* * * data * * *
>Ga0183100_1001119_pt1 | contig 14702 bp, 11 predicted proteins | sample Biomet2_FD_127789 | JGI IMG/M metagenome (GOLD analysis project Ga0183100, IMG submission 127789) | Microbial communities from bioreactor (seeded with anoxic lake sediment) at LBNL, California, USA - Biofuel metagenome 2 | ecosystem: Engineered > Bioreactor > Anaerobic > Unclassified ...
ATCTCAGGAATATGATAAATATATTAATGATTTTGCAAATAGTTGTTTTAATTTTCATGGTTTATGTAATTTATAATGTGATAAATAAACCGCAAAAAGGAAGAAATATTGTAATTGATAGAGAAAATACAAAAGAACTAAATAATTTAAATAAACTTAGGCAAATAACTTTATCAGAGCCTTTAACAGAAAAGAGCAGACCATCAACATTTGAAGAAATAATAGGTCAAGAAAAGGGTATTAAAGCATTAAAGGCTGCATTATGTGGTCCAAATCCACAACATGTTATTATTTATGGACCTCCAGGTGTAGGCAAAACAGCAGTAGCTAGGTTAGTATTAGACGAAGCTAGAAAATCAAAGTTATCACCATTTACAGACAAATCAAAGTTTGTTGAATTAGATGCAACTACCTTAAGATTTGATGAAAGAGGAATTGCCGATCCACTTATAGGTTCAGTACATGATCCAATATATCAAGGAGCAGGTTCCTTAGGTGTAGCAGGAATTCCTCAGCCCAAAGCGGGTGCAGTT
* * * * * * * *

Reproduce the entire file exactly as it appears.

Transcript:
>Ga0183100_1001119_pt1 | contig 14702 bp, 11 predicted proteins | sample Biomet2_FD_127789 | JGI IMG/M metagenome (GOLD analysis project Ga0183100, IMG submission 127789) | Microbial communities from bioreactor (seeded with anoxic lake sediment) at LBNL, California, USA - Biofuel metagenome 2 | ecosystem: Engineered > Bioreactor > Anaerobic > Unclassified ...
ATCTCAGGAATATGATAAATATATTAATGATTTTGCAAATAGTTGTTTTAATTTTCATGGTTTATGTAATTTATAATGTGATAAATAAACCGCAAAAAGGAAGAAATATTGTAATTGATAGAGAAAATACAAAAGAACTAAATAATTTAAATAAACTTAGGCAAATAACTTTATCAGAGCCTTTAACAGAAAAGAGCAGACCATCAACATTTGAAGAAATAATAGGTCAAGAAAAGGGTATTAAAGCATTAAAGGCTGCATTATGTGGTCCAAATCCACAACATGTTATTATTTATGGACCTCCAGGTGTAGGCAAAACAGCAGTAGCTAGGTTAGTATTAGACGAAGCTAGAAAATCAAAGTTATCACCATTTACAGACAAATCAAAGTTTGTTGAATTAGATGCAACTACCTTAAGATTTGATGAAAGAGGAATTGCCGATCCACTTATAGGTTCAGTACATGATCCAATATATCAAGGAGCAGGTTCCTTAGGTGTAGCAGGAATTCCTCAGCCCAAAGCGGGTGCAGTT